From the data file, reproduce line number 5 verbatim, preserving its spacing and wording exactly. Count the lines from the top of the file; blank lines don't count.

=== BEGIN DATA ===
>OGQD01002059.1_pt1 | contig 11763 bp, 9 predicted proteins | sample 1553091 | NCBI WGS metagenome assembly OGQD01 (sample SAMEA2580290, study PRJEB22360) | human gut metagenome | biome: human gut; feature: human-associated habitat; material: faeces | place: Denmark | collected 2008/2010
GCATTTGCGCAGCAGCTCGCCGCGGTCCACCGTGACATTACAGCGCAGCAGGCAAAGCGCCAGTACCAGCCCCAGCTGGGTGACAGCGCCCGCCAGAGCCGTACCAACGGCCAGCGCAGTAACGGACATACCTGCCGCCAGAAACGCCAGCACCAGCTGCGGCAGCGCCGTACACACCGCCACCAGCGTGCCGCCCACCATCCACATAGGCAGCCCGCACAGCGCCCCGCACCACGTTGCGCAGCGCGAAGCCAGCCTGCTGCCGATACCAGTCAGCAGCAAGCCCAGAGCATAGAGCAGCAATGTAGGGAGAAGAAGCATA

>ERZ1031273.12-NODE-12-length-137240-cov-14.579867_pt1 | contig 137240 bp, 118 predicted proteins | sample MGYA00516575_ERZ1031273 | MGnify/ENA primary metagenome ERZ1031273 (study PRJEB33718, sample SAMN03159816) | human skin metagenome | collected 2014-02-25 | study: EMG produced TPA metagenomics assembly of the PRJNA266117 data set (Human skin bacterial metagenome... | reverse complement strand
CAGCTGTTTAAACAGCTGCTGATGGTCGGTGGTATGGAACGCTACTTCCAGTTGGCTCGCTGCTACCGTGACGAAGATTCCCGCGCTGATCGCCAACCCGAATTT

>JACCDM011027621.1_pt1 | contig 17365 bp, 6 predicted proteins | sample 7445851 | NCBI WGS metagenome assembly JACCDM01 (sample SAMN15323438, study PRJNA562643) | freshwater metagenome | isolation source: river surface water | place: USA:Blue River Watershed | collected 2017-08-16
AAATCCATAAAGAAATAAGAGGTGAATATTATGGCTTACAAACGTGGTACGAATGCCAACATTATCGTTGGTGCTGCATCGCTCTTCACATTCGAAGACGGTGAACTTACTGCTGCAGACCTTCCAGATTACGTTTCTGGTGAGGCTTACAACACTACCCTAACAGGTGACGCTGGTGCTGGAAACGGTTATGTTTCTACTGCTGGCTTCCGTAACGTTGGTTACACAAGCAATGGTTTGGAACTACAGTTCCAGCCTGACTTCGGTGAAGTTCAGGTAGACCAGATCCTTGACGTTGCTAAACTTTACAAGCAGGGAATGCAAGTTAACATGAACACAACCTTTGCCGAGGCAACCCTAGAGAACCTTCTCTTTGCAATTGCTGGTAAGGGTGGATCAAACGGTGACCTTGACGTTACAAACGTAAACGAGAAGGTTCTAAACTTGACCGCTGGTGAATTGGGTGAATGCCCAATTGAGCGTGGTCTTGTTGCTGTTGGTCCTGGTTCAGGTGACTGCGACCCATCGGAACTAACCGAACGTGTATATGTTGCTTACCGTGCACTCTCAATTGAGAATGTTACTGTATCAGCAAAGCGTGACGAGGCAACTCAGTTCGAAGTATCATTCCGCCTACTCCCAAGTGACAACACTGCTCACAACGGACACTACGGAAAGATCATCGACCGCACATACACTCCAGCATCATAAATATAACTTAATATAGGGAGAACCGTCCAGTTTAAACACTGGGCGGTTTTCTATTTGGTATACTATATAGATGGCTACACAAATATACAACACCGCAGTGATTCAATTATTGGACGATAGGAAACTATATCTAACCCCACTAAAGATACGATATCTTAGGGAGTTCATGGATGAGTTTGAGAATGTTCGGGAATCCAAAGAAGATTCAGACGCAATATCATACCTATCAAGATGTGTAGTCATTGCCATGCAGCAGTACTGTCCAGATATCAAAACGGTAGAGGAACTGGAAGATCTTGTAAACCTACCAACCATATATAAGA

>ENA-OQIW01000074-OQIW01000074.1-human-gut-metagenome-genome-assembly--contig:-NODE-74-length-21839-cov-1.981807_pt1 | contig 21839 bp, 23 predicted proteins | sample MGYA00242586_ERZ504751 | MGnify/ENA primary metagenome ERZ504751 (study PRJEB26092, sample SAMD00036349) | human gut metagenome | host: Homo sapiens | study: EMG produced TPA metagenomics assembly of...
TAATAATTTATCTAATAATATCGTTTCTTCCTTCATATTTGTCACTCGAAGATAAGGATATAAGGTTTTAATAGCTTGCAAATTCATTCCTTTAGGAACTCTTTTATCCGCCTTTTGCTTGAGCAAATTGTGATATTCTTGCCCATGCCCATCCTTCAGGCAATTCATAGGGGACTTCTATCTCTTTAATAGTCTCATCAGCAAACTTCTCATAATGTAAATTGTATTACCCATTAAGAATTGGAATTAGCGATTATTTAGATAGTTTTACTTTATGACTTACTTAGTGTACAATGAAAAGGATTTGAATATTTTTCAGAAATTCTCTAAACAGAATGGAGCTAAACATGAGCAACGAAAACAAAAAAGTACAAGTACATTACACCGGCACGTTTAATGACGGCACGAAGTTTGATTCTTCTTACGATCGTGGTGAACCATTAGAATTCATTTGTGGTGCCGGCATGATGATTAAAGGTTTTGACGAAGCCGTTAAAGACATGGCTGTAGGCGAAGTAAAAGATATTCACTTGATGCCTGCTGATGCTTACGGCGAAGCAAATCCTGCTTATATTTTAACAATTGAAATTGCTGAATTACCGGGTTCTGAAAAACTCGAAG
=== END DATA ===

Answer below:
>JACCDM011027621.1_pt1 | contig 17365 bp, 6 predicted proteins | sample 7445851 | NCBI WGS metagenome assembly JACCDM01 (sample SAMN15323438, study PRJNA562643) | freshwater metagenome | isolation source: river surface water | place: USA:Blue River Watershed | collected 2017-08-16